Based in the US, the company operates 42 distribution centres and external cold storage facilities, and two research and development centres. It has a workforce of approximately 141,000 people, with 122,000 employees in the US alone.
Tyson Foods sells its products to approximately 145 countries in 2019. Its key markets include Australia, Canada, Central America, Chile, China, the European Union, Japan, Mexico, Malaysia, the Middle East, South Korea, Taiwan, and Thailand.
The core brands of the company include Tysoni®, Jimmy Dean®, Hillshire Farm®, Ball Park®, Wright®, Aidells®, ibp®, and State Fair®.
8. Bunge (41.14bn)
Bunge reported a 10% year-on-year decline in net sales in 2019, due to poor performance of its agribusiness, and sugar & bioenergy segments.
Oilseed processing, grain origination, grain trading, and distribution businesses caused a 12% decline in net sales of the agribusiness segment in 2019.
Lower global sugar sales volumes and prices, as well as the company’s exit from international trading and merchandising business in 2018, led to a 43% sales decline in the sugar & bioenergy segment in 2019, partially offset by higher ethanol sales volumes and prices in Brazil.
Sales in the edible oil products segment increased by 1% primarily due to Loders’ acquisition in 2018, offsetting lower prices in the US, Europe, and Brazil. Despite the COVID-19 pandemic, the segment continued to perform strongly in 2020, reporting higher earnings in Brazil and Asia due to improved demand from food processor and consumer retail channels.
Bunge is a global agribusiness and food company based in the US. It operates five business segments, namely Agribusiness, Edible Oil Products, Milling Products, Sugar and Bioenergy, and Fertilizer. It employs approximately 25,000 people and operates grain facilities, oilseed processing facilities, and food and ingredient production and packaging facilities worldwide.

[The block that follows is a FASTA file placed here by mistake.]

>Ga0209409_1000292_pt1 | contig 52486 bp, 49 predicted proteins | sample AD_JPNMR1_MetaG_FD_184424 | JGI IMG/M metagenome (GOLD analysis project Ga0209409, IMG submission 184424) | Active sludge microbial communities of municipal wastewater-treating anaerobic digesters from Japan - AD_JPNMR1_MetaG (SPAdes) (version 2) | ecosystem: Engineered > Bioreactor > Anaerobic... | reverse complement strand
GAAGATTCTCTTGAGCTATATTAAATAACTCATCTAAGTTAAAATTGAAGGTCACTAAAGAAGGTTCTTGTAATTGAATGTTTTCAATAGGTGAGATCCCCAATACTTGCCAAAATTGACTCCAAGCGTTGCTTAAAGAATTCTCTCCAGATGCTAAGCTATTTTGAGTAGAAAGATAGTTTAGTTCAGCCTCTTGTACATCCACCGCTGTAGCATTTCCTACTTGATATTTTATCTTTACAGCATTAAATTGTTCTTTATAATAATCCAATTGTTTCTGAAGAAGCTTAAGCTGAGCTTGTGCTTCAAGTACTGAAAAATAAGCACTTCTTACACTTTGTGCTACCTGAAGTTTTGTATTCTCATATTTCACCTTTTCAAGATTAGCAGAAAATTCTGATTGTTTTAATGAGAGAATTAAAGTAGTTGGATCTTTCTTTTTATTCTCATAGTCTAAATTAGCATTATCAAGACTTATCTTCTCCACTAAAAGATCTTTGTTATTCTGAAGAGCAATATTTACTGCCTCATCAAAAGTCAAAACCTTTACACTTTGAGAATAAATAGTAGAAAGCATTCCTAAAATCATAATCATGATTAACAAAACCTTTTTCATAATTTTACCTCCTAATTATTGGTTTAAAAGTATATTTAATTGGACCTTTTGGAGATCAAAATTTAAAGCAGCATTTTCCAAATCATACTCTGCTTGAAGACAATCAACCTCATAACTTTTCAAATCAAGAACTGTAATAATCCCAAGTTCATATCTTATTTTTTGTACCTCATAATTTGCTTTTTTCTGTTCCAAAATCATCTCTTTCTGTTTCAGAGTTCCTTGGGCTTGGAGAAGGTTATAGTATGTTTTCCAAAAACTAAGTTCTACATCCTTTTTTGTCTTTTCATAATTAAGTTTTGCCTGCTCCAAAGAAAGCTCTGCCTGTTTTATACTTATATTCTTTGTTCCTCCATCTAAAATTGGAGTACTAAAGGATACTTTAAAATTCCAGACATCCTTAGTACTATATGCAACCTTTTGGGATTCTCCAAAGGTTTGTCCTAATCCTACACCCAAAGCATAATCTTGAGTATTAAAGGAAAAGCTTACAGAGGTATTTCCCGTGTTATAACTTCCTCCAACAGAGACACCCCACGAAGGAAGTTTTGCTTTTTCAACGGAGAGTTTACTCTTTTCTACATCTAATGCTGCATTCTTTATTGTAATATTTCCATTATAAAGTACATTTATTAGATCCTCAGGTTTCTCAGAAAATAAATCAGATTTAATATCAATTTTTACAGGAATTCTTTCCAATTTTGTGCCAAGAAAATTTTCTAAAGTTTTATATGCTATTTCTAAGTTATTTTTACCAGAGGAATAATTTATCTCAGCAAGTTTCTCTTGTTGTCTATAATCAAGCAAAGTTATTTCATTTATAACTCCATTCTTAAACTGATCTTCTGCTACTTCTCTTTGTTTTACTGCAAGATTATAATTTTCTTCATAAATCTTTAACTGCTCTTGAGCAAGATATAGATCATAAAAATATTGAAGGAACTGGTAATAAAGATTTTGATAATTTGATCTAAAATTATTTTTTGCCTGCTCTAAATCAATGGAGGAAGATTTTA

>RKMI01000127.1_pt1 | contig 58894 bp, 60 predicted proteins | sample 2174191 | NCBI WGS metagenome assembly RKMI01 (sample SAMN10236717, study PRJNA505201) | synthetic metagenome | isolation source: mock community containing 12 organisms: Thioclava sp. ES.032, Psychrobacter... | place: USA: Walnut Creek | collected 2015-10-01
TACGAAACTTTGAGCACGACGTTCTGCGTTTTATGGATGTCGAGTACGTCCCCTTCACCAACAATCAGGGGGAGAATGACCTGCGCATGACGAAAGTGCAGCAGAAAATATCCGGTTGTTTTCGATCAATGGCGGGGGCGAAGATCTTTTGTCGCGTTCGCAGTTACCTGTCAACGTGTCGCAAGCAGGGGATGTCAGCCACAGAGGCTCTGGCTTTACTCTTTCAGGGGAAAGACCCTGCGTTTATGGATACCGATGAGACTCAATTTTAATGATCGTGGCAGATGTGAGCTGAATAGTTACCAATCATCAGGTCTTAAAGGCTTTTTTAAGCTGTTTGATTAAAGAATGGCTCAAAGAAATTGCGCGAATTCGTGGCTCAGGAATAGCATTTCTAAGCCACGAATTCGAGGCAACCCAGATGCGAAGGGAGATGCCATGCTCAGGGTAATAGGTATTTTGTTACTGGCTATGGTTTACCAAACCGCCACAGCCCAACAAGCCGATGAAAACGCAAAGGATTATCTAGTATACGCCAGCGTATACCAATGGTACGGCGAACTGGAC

9. PepsiCo (36.26bn)
PepsiCo’s revenue in 2019 was $67.16bn, of which food revenues accounted for $36.26bn, primarily driven by the sales of Frito-Lay North America (FLNA).
Effective net pricing and volume growth increased the net revenue of FLNA by 4.5% and volume growth by 1%, primarily by brands Doritos, Cheetos, and Ruffles. In Latin America, the food & snacks division generated approximately 90% of the region’s combined revenue.
The additional charges incurred during the COVID-19 pandemic negatively impacted PepsiCo’s operating profit in 2020, although net revenues in the first nine months of 2020 grew by 9% versus the corresponding period in 2019. The growth was attributed to strong food and snacks business and improved beverage business globally.
Based in the US, PepsiCo owns popular brands such as Frito-Lay, Gatorade, Pepsi-Cola, and Quaker. It serves more than 200 countries and territories such as North America, Europe, Latin America, Africa, Middle East, China, Australia, New Zealand, and South Asia.
10. Mondelez (25.9bn)
Mondelez’s net revenue declined by 0.3% in 2019 due to unfavourable currency and the impact of the divestiture of most of the company’s cheese business in the Middle East and Africa, which was partially offset by a 4.1% increase in its organic net revenue and acquisitions.
The company generated approximately 74.4% of its net revenues outside the US in 2019. The organic net revenue growth was driven by higher net pricing and favourable volume or mix. Mondelez acquired majority stakes in Perfect Snacks in 2019 and Tate’s Bake Shop, in 2018.
Higher net pricing, favourable volume or mix, and improved net revenues from the Give & Go and Perfect Snacks acquisitions offset the COVID-19 pandemic’s impact, resulting in a 0.1% increase in net revenues in the first six months of 2020.
Based in the US, Mondelez markets snacks, including biscuits, chocolate, gum and candy, cheese, grocery, and powdered beverage products, in more than 150 countries in Latin America, North America, Europe, Asia, Middle East, and Africa.
The company operates in approximately 80 countries served by a workforce of roughly 80,000. It has 126 manufacturing and processing facilities in 44 countries.
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Published on Foodprocessing-technology.com